You’ve all heard the mantra, “Reduce, Reuse, Recycle”, but what does that mean at WCC? What are WCC’s waste and recycling priorities, and how are we being measured?

WCC’s waste and resource management practices are governed by the principles set out in the Waste Hierarchy. The highest priority of the Waste Hierarchy, as detailed below, is waste prevention. Avoiding or reducing waste (even if it is reusable or recyclable) is WCC’s first goal.


WCC’s waste and resource management program tracks a number of key performance indicators that measure progress toward our goal to reduce the total waste we produce and the quantity of that waste we send to landfill. WCC currently has a Bronze rating in The Sustainability Tracking, Assessment and Rating System “STARS” which is a program of The Association for the Advancement of Sustainability in Higher Education “aashe”

One of the key indicators STARS measures is the total annual waste generated by participating institutions. Breaking the cycle of increased waste production during periods of increased growth is challenging. All materials disposed of at WCC count toward our waste generation statistic whether we recycle them or not. In addition, any materials disposed of at WCC that were not generated here impact our waste generation rates.

Bearing all of the above in mind here are the top tips for waste prevention at WCC. These are based on campus observations and audits, many save money as well as waste, hopefully there is something for everyone!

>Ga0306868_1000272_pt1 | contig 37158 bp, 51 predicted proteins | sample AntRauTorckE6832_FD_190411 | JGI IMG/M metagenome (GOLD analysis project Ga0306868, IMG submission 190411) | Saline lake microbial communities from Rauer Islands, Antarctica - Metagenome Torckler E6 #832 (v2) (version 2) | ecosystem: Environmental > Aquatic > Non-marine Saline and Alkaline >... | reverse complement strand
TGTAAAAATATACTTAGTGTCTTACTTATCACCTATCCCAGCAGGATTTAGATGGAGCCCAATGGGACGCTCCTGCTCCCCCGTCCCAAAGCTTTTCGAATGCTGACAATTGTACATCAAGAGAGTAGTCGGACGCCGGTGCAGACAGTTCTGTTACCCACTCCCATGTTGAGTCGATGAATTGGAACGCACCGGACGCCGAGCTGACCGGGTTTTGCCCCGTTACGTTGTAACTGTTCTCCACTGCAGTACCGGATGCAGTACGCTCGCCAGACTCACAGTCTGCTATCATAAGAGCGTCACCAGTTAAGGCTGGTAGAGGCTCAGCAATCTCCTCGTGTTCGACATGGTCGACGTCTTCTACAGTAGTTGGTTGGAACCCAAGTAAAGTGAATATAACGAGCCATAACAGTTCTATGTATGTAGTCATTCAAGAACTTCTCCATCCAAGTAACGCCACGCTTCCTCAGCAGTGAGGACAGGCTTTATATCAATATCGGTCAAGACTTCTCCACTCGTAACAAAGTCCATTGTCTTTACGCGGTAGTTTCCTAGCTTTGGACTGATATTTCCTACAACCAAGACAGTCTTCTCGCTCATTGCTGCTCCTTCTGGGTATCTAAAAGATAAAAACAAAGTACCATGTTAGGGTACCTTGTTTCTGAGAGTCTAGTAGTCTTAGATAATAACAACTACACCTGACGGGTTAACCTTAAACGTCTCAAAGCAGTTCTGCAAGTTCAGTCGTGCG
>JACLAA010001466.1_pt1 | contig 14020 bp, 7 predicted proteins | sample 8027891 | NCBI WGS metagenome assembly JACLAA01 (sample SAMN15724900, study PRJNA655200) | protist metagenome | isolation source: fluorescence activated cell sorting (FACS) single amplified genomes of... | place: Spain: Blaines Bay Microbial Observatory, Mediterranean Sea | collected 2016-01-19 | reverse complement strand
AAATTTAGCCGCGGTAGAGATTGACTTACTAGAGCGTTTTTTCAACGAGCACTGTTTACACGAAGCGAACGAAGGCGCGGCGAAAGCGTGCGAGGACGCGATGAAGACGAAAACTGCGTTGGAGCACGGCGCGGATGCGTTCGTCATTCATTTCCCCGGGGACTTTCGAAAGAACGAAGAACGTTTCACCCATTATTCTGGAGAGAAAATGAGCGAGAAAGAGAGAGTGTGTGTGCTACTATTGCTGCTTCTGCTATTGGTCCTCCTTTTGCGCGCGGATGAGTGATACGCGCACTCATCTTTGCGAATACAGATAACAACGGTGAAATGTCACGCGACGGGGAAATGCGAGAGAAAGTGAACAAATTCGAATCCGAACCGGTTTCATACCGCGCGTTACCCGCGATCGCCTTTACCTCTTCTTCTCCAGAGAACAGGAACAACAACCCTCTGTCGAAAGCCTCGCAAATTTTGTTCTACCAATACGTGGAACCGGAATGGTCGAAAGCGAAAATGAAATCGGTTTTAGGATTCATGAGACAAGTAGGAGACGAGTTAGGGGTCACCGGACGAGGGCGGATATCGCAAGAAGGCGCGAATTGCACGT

1. Trade/Industrial/Educational magazines, periodicals and junk mail
    1. Cancel any trade/industrial/educational magazines and periodicals that you don’t read.
    2. Switch to an electronic version of those you do read
    3. If you really want a paper version order one copy which can be shared within an office space rather than everyone getting a copy
    4. Unsubscribe from other junk mail
  2. Buying Gifts and Promotional Items
    1. Buy items that will actually be used
    2. If buying T-Shirts take care that the logo/message is something that will encourage people to wear it in future (how many promotional Ts do you have at home that you don’t wear?).
    3. Buy items that are made with recycled materials or have recycled content of at least 30%
    4. Buy items that have limited packaging
    5. Buy items that can be recycled at end of life
  3. Everyday Actions
    1. Use a refillable water bottle and/or coffee cup
    2. Use reusable bags, if you don’t have one with you and have use plastic make sure you reuse the plastic bag several times before eventually discarding it
    3. Use a Tupperware tub for snacks brought in from home rather than Ziploc-style bags
    4. Use ceramic plates and cups instead of disposable
    5. Use rechargeable batteries
    6. Use scrap paper instead of notebooks
    7. Don’t use 10 paper towels to dry your hands
  4. Mailings, Printing
    1. Only print if necessary, if you do need to print ensure its double sided
    2. Triple check your work before printing
    3. Set your printer to default double sided printing
    4. Have an accurate print count for your brochures, flyers, and posters so that you are not disposing of unused products
    5. Check WCC mailing lists; remove duplicates and out of date addresses
  5. Events/Operations/Projects
    1. Have an accurate count for food orders for events and meetings, do not over order and consider portion size.
    2. Establish and order an accurate amount of materials you’ll need for any project you undertake.
    3. For arts, crafts, construction, technical, mechanical, or culinary projects “measure twice cut once,” as the saying goes. Check your measurements carefully before cutting, sawing, sticking, or pouring.
    4. Do not order a bulk quantity of items to lower the unit price if you cannot realistically use that quantity.
    5. Build waste prevention into the planning stage of your projects and assignments